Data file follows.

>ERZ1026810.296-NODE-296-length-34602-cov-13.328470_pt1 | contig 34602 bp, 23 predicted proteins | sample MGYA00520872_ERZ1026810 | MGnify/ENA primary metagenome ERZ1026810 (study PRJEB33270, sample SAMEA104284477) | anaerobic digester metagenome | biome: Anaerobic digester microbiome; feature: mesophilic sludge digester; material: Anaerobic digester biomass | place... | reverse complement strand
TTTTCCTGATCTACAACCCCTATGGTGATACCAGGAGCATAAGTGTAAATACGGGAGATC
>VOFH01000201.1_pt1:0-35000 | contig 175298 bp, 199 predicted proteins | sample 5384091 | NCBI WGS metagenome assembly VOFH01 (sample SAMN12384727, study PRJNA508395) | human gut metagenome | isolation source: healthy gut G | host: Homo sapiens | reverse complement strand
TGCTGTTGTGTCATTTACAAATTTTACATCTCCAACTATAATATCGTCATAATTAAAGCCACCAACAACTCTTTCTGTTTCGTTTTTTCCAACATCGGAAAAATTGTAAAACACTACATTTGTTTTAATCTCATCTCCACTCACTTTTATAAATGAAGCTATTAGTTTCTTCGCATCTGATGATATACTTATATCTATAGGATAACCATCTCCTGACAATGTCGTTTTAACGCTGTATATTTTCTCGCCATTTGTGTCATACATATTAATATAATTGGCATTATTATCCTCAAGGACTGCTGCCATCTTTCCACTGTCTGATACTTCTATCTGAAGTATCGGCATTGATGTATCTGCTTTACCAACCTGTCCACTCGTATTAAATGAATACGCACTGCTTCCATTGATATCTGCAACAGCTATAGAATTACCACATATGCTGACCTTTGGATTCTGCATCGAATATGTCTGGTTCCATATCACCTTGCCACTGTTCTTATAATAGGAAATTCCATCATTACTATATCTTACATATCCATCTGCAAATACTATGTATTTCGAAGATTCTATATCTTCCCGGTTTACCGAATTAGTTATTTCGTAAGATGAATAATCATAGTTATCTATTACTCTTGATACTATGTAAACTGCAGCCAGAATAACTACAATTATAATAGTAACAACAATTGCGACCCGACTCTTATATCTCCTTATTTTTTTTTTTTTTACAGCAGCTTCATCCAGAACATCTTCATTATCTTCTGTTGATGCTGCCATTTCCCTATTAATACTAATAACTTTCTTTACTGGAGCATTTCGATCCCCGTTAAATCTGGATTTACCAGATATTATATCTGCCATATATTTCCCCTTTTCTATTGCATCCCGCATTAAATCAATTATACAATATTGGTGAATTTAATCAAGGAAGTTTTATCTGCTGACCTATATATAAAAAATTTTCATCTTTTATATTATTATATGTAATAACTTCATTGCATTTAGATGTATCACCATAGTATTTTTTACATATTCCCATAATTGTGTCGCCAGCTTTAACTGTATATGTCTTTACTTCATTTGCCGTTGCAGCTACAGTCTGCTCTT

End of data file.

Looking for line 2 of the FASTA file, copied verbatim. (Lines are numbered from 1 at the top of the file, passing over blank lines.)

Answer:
TTTTCCTGATCTACAACCCCTATGGTGATACCAGGAGCATAAGTGTAAATACGGGAGATC